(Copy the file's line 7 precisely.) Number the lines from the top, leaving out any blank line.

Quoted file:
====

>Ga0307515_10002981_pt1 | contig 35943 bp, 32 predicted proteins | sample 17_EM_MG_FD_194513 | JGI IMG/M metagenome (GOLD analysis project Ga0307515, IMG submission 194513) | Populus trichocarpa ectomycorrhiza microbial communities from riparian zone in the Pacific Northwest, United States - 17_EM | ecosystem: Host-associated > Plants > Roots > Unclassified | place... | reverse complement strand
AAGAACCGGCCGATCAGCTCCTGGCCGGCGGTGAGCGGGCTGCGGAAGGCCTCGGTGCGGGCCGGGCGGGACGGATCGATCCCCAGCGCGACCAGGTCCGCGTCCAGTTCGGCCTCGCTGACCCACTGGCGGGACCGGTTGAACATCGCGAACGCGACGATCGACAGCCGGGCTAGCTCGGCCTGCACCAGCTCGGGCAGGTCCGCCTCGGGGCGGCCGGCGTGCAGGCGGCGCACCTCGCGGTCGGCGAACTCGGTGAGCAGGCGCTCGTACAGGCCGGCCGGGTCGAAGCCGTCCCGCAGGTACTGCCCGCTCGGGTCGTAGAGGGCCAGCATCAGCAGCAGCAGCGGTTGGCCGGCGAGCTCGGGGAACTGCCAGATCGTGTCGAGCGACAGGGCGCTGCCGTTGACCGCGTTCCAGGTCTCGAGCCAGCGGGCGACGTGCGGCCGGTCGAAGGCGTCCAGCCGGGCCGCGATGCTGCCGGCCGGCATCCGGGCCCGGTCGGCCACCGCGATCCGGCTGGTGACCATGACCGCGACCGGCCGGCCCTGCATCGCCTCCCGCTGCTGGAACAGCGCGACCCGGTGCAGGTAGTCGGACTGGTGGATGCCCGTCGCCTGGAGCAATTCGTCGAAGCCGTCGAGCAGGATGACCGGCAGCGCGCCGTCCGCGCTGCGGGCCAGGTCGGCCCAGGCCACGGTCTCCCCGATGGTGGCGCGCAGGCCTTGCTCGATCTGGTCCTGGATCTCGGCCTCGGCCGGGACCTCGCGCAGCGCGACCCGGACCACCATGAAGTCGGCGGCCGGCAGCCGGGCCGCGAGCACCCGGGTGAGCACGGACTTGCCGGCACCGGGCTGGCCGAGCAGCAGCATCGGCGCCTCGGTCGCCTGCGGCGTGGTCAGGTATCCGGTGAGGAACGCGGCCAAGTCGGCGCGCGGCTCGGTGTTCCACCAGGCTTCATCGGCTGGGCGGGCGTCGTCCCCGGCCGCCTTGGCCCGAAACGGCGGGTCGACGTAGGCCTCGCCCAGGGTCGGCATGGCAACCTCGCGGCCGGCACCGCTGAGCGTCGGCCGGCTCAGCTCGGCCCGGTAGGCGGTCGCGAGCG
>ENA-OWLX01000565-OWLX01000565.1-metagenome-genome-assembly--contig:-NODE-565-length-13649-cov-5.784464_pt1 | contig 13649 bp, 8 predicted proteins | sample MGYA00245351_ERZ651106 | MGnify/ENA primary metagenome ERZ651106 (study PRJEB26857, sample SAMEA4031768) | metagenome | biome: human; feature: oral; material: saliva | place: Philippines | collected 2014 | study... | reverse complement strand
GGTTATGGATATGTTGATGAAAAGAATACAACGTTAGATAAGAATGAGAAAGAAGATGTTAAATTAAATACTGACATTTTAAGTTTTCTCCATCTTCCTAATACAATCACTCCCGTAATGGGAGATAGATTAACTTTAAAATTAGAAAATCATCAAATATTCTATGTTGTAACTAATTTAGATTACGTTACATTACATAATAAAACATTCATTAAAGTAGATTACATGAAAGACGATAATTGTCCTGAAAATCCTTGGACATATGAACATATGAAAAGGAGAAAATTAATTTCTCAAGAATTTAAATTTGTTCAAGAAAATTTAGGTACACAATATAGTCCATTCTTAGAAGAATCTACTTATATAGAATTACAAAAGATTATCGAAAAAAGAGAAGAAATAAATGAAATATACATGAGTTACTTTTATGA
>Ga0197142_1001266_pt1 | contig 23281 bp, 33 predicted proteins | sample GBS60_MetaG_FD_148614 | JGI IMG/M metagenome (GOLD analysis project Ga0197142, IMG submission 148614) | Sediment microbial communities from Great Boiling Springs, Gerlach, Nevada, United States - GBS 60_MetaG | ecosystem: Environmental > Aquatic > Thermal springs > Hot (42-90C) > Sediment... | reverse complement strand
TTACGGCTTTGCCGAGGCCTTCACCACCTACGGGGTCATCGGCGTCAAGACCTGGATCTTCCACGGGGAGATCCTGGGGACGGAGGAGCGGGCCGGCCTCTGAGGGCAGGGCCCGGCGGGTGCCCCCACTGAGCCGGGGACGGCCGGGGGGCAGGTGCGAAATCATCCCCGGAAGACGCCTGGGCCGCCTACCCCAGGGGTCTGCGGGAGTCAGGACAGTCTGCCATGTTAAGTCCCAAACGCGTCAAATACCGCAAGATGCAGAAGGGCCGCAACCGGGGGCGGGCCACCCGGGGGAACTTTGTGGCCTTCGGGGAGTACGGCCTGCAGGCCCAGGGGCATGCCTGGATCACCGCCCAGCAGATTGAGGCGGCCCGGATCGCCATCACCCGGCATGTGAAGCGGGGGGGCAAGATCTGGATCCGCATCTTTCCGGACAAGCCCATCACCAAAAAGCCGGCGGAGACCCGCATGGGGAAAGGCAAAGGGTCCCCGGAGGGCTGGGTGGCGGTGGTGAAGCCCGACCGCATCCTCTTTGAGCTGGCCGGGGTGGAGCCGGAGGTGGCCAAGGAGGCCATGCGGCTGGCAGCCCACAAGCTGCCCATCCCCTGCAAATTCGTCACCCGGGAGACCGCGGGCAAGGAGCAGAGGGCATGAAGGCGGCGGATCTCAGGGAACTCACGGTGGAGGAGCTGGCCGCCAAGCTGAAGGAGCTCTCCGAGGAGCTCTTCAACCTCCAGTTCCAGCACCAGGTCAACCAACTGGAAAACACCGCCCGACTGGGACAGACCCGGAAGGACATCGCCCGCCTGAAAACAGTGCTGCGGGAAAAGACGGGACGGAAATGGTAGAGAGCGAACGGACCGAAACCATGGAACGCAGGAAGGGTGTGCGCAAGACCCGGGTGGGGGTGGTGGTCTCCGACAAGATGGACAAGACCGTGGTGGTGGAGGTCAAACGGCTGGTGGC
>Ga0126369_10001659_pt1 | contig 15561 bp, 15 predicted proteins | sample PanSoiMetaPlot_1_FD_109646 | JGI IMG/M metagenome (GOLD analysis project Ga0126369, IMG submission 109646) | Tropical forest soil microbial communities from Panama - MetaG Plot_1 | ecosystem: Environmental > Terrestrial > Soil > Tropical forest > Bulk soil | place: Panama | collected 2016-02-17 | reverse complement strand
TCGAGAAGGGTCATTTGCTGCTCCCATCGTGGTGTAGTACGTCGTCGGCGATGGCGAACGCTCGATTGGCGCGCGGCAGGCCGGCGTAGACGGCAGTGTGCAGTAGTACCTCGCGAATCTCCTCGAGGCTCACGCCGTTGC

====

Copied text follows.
>Ga0126369_10001659_pt1 | contig 15561 bp, 15 predicted proteins | sample PanSoiMetaPlot_1_FD_109646 | JGI IMG/M metagenome (GOLD analysis project Ga0126369, IMG submission 109646) | Tropical forest soil microbial communities from Panama - MetaG Plot_1 | ecosystem: Environmental > Terrestrial > Soil > Tropical forest > Bulk soil | place: Panama | collected 2016-02-17 | reverse complement strand